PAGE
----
Playing ahead of the beat

 In Rhythm, Taking the solo

A technique used by many singers is singing, or for the cellist playing, ahead of the beat. Just enough ahead of the 1 on your entrance into the new phrase, or finishing just a little early than what the notation of the melody might show. It’s not rushing, or shouldn’t be. It’s stringing together the notes/phrases of your solo like you love them so much you just don’t want to wait.

When done well it adds a nice flexible feel. There’s a few ways to do this:

– start a phrase a little early and you stay ahead of the beat

– speed thru a particular line of the song and end it before the band does. 

In the right hands, this ahead of the beat business can bring a conversational quality to the performance. Or it can seem like you’re tossing off the thought expressed by the lyric. It can be a way to bring a different phrasing to a line of words or notes that are being repeated in the song. When done well, playing ahead of the beat doesn’t sound like you’re rushing.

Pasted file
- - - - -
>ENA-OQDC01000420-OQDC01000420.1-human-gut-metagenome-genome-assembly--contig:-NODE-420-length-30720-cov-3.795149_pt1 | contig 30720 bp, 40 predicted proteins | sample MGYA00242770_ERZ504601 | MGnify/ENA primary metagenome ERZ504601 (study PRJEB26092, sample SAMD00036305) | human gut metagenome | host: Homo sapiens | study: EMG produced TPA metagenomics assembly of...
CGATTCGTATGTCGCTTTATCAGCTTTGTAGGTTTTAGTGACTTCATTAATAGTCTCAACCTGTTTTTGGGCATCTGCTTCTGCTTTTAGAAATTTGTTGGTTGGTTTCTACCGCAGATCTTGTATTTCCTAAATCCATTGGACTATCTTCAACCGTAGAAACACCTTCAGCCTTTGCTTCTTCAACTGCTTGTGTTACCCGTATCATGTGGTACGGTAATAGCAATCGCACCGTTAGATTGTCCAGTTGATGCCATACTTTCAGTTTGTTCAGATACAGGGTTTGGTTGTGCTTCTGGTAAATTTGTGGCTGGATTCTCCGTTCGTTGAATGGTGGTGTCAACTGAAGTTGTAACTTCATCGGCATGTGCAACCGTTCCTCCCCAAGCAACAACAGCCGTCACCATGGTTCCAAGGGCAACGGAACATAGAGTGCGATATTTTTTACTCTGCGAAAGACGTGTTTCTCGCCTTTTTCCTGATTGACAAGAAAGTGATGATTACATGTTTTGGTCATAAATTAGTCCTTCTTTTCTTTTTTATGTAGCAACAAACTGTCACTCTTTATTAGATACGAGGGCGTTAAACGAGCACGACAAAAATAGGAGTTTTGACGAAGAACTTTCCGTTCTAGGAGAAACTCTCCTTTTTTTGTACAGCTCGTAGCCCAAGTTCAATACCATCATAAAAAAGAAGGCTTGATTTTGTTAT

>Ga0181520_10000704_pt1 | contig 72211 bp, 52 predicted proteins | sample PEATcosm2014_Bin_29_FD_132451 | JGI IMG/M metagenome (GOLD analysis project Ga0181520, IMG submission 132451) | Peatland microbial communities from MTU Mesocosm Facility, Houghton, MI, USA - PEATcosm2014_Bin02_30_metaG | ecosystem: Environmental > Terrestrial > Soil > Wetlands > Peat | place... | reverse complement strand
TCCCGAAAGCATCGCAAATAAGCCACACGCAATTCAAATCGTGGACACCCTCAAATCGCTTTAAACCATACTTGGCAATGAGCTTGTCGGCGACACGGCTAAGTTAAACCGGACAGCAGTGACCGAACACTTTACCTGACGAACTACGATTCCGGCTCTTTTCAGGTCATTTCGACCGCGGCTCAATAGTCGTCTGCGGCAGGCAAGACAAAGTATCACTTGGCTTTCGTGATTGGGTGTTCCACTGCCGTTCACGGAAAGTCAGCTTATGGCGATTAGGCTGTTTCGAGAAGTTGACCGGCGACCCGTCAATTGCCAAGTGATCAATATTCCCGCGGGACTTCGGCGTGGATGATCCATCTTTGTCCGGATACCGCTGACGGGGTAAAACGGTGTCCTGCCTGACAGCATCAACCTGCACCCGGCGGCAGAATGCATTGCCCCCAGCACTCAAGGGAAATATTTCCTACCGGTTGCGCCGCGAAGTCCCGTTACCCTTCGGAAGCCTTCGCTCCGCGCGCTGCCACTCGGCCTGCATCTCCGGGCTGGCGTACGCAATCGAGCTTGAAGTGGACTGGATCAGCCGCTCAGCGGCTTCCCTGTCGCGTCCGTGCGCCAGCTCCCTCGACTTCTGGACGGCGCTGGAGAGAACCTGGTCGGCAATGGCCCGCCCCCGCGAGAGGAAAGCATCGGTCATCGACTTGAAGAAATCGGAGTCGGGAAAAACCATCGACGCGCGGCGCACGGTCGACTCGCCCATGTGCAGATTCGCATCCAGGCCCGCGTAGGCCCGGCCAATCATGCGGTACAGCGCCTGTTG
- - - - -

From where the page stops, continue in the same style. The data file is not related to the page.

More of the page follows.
In this video from the last week of Dave Letterman’s Late Show in May 2015, Bob Dylan does the  jazz standard The Night We Called it a Day, done memorably by Frank Sinatra in 1942. Old grizzled Bob Dylan, the greatest songwriter of his generation, croons the relaxed, almost lazy tune, and he’s ahead of the beat on almost every line. The man knows how to sing a phrase. Listen to it carefully and notice how, after rushing each little subphrase of a verse, when he arrives at the refrain, he’ll return to (mostly) on the beat with “The night we called it a day.”

His backing band is tight and smooth, the perfect pad to a famous front man. I like how simple the solo is, when the slide guitar gets to improvise for 8 bars. He keeps it tasteful and simple, doesn’t squeeze in too many notes. He hints at the melody without actually playing the melody straight. Toward the end, in about the 7th bar, he plays the melody notes and same phrasing of the lyrics “the night we called it …” and then moves into the transition. This is a very common, and to audiences probably an expected, technique or approach.

When you, the cellist, get 8 bars to solo halfway thru the song, you hint at the melody that the singer’s been singing over and over; hint at it but expressively change it around just a little. Then for line 3 or maybe line 4 of your 8 bars, actually play the melody, same notes same rhythm. The audience is brought back into the song, and you have shown yourself to be a soloist who solos in the context of the song and not just tried to show off with lots of notes or cleverness.

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